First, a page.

Overview and annual report
The Alberta Provincial Stocking program supplies approximately 240 lakes with hatchery-reared trout to:
- provide recreational angling opportunities
- reduce angling pressure on natural fish populations
- maintain or enhance fish populations
These stockings create angling opportunities within the province that entice anglers to explore and contribute to the economic expansion of Alberta’s fisheries.
The provincial fish-stocking program adds substantial value to the sportfishing industry, contributing an estimated $100 million annually to provincial revenue. For a report on annual stocking activities, see:
The following trout species are stocked within the province:
- Brook Trout
- Brown Trout
- Cutthroat Trout
- Rainbow Trout
- Tiger Trout
Approximately 2.1 million trout (average size 17.5 cm or 65 grams each) are stocked each season into Alberta’s waterbodies for recreational angling purposes.
Arctic grayling are cultured every four to five years for stocking purposes.
The walleye program incubates green eggs that are collected from fish in the wild and stocked as three-day-old fry. Additionally, fingerlings are grown to a larger size (5 cm and 12 cm) and stocked into designated waterbodies.
Tiger trout are a sterile hybrid species that are created using brown trout eggs and brook trout milt. The provincial stocking goal is to produce approximately 50,000 23 cm tiger trout each fall.
Stocked Lakes and the Alberta Guide to Sportfishing Regulations
The Alberta Guide to Sportfishing Regulations includes a list of lakes and reservoirs that are identified as regularly stocked lakes. These waterbodies:
- allow the use of bait
- are open year-round
- have possession limits that support the province-wide maximum possession limit
View the complete online version of the Sportfishing Regulations at:
Notice: Information on advisories, corrections and closures are available.
Corrections are sometimes made to the online version of the sportfishing guide. To view the corrections, advisories, and closures click the link below.
Fish Mortality–Summer and Winter Kill
Summer and winter kill occurs when large numbers of fish die due to a lack of dissolved oxygen. Winter kill can occur in many of Alberta's frequently stocked waterbodies. For a more detailed description regarding summer and winter kill and the lakes affected in Alberta visit the link
Important! Contact Alberta Environment and Parks (AEP) if you see large numbers of dead fish in any Alberta waterbody. To find contact information for the office nearest you, visit the Alberta.ca website at:
Provincial Fish Hatcheries
Allison Brood Trout Station
The Allison Brood Trout Station is the source of eyed Brook, Brown, Rainbow, Cutthroat and Tiger Trout eggs for the province’s production hatcheries in Cold Lake and Calgary. This facility houses 2,000 – 3,000 broodfish and has the capacity to house 20,000 brood recruits
Raven Brood Trout Station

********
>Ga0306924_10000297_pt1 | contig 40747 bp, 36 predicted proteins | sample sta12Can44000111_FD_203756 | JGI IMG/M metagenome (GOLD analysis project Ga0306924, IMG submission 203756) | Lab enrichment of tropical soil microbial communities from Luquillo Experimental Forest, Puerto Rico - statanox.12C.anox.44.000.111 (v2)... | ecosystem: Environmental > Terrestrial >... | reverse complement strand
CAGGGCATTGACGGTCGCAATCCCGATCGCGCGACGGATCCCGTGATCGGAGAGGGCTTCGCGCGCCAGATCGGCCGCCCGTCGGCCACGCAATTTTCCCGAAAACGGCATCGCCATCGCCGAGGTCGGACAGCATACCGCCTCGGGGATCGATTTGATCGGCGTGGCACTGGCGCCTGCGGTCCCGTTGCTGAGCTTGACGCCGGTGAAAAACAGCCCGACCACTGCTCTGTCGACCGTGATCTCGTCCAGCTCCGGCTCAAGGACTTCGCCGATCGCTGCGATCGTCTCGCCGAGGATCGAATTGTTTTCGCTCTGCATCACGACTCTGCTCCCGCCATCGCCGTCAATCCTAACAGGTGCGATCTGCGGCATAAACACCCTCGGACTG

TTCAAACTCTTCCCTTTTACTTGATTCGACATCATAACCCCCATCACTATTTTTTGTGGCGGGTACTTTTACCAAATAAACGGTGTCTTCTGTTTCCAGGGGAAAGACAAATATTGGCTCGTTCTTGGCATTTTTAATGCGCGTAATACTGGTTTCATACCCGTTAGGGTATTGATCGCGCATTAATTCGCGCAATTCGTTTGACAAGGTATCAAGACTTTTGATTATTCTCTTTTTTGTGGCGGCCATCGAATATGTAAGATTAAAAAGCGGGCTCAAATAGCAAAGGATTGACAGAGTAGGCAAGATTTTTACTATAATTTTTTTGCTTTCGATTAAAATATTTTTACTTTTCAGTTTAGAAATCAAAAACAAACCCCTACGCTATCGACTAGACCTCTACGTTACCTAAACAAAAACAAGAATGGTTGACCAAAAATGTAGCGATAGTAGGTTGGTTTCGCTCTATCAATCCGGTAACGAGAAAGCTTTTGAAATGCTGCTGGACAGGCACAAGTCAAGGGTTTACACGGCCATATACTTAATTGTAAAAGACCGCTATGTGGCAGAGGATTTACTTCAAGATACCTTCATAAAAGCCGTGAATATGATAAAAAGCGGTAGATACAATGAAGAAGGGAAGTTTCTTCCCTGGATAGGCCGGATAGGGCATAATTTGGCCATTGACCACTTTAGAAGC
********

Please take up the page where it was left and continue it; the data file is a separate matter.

The Raven Brood Trout Station started as an experimental rearing site in 1926 and became an official operation in the fall of 1937. Raven Brood Station grows 50,000 production trout for recreational stocking and produces approximately 500,000 eyed eggs annually for the rearing facilities.
Cold Lake Fish Hatchery
The Cold Lake Fish Hatchery opened in 1987 and draws water from Cold Lake at a depth of 30m. The hatchery rears and stocks approximately 900,000 Tiger, Rainbow, Brook and Brown Trout per year. The Cold Lake Fish Hatchery is the only provincial hatchery that is designed to raise walleye.
Sam Livingston Fish Hatchery
The Sam Livingston Fish Hatchery is one of the largest indoor hatcheries in North America. Rainbow Trout, Brook, Brown Trout, Cutthroat Trout are raised from eggs in this facility and stocked into lakes across the province.
Alberta's Brood Trout Stations
The Alberta Government owns and operates 4 fish hatcheries. Two of the hatcheries function as brood trout stations housing adult fish reared to produce the eggs required for spawning various trout species to stock select waterbodies across the province.
There are three different strains of rainbow trout, one strain each of brown, brook and cutthroat trout. The brook and brown trout cross to create the tiger trout as well.
The brood stations need to ensure they have adequate adults on hand to produce required eggs. Proper crossing of the various strains of trout is vital to prevent inbreeding of our trout and to achieve high survival of fertilized eggs.
Allison Creek Brood Trout Station Mobile Quarantine Unit
Allison Creek Brood Trout Station operates a mobile quarantine trailer unit that can incubate wild eggs collected from trout populations in streams or rivers in Alberta. The quarantine facility is a self-contained, 100% re-use water system. This unit is ideal for incubating small numbers of wild fish eggs to assist in restoration of native fish.
Alberta fisheries biologists determine the wild fish collection site and the number of eggs to incubate to eye-up inside the quarantine facility. Eyed eggs return to designated streams and placed into Instream Incubators that utilize stream water and allow the fry to emerge from the eggs and swim up into the stream. This greatly increases survival of the fry and allows reintroduction into barren or low population streams.
Triploiding of Stock Trout
Alberta Fish Culture triploids fertilized trout eggs to ensure that trout in most stocked waters for recreational fishing, are sterile (unable to reproduce). The stocking of triploid trout ensures that the genetic integrity of wild trout populations is not compromised.
The triploid procedure involves placing the fertilized eggs in a chamber that is pressurized. Timing is critical and varies with species. The proper timing and pressure will result in the fish having three chromosomes (3N) instead of the normal two (2N) rendering them sterile.
Updated: Sep 28, 2020